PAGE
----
Take 5: NFL, Le’Veon Bell, Hue’s farewell


Kaycee Orwig | Staff Photographer

Senior running back Qadree Ollison (30) carries the ball at Pitt’s 54-45 victory over Duke on Saturday.

By The Pitt News Staff

This week’s Take 5 column features two Pittsburgh-centric football storylines, including the Panthers’ quest for an ACC Coastal title and the Steelers’ success without Le’Veon Bell. In other news, a dark-horse Cy Young candidate has emerged for the 2019 MLB season and the Browns are still the Browns.

Pitt is legit

The Pitt football team is just five days removed from one of its best wins this season. A 54-45 shootout victory against the Duke Blue Devils brought its record on the season to 4-4 overall and 3-1 in the ACC. If it weren’t for a pair of missed kicks and a game riddled with mental errors, this Panther squad could actually be a ranked team, making noise among the critics of college football.

Pitt currently sits at third in the ACC Coastal division, and if the Panthers didn’t lose a crucial conference game to North Carolina — the Tar Heels’ only win this season — they would be leading the division. Pitt also lost 19-14 against No. 3 Notre Dame. In that game, sophomore kicker Alex Kessman missed two field goals that he would normally make, which ended up being the difference between a 19-14 loss and a 20-19 upset victory. If the Panthers could have held on for these wins, they’d have a record of 6-2 and 4-0 in the ACC.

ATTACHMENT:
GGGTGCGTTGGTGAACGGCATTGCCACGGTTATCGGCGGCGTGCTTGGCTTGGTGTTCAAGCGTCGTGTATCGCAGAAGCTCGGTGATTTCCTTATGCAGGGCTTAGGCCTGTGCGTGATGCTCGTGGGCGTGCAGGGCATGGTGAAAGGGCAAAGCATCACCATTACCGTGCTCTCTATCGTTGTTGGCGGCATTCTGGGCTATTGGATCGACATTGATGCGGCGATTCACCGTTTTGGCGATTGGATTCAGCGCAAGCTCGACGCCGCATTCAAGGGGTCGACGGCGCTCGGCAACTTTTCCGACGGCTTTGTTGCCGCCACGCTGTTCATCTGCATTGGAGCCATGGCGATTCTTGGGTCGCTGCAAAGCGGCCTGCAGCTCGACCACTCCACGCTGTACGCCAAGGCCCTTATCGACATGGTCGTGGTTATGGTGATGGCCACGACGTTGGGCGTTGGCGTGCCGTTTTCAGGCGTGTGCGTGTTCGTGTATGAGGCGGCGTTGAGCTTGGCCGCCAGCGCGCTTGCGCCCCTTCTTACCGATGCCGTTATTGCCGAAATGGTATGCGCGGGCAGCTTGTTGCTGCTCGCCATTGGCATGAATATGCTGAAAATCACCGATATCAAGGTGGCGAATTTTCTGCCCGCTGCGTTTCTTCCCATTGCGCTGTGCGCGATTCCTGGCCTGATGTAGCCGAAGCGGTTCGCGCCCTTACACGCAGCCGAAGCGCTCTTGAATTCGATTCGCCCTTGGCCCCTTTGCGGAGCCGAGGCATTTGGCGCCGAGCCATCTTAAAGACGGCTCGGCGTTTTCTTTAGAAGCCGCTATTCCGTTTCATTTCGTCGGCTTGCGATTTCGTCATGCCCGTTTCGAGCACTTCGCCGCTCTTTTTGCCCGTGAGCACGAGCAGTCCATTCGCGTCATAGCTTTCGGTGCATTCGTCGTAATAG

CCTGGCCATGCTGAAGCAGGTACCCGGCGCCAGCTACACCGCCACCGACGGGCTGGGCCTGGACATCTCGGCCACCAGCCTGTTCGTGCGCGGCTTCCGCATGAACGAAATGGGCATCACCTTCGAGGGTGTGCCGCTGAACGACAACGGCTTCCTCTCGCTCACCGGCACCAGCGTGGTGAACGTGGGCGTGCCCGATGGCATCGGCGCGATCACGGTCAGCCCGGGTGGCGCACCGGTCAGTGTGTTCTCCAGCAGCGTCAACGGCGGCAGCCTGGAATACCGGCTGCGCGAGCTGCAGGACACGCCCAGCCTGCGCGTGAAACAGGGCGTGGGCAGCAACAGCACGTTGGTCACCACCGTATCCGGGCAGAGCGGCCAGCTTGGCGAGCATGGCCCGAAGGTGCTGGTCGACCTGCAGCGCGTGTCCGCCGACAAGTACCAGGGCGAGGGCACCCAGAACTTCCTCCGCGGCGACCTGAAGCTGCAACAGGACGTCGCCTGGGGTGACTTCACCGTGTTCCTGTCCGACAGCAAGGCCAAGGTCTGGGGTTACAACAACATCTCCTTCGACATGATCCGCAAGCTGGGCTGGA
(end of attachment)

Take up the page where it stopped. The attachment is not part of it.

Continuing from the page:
Although it might sound crazy, Pitt has a legitimate shot to win the ACC Coastal. Three of its four losses have been to ranked opponents — Penn State, UCF and Notre Dame. Pitt also has respectable wins over teams like Duke and Syracuse, which is currently ranked 22nd in the country, and should’ve had an upset victory over Notre Dame. Pitt’s remaining four games are against Virginia, Virginia Tech, Wake Forest and Miami. The Panthers control their own destiny and if they can run the table and win these final games, they will be in the ACC Championship this December.

— Tyler Moran, Staff Writer

Bell tolls for Le’Veon

Pittsburgh Steelers running back Le’Veon Bell’s holdout has been well documented as it enters Week 9 of the NFL season. Bell has been adamant that he wants to be paid what he believes he deserves, which is to set a new gold standard in the market for running backs. The Steelers have offered him multiple contracts that would make him the highest-paid player at his position, but Bell has declined them, instead opting to sit out and prove his worth by hoping the Steelers struggled in his absence.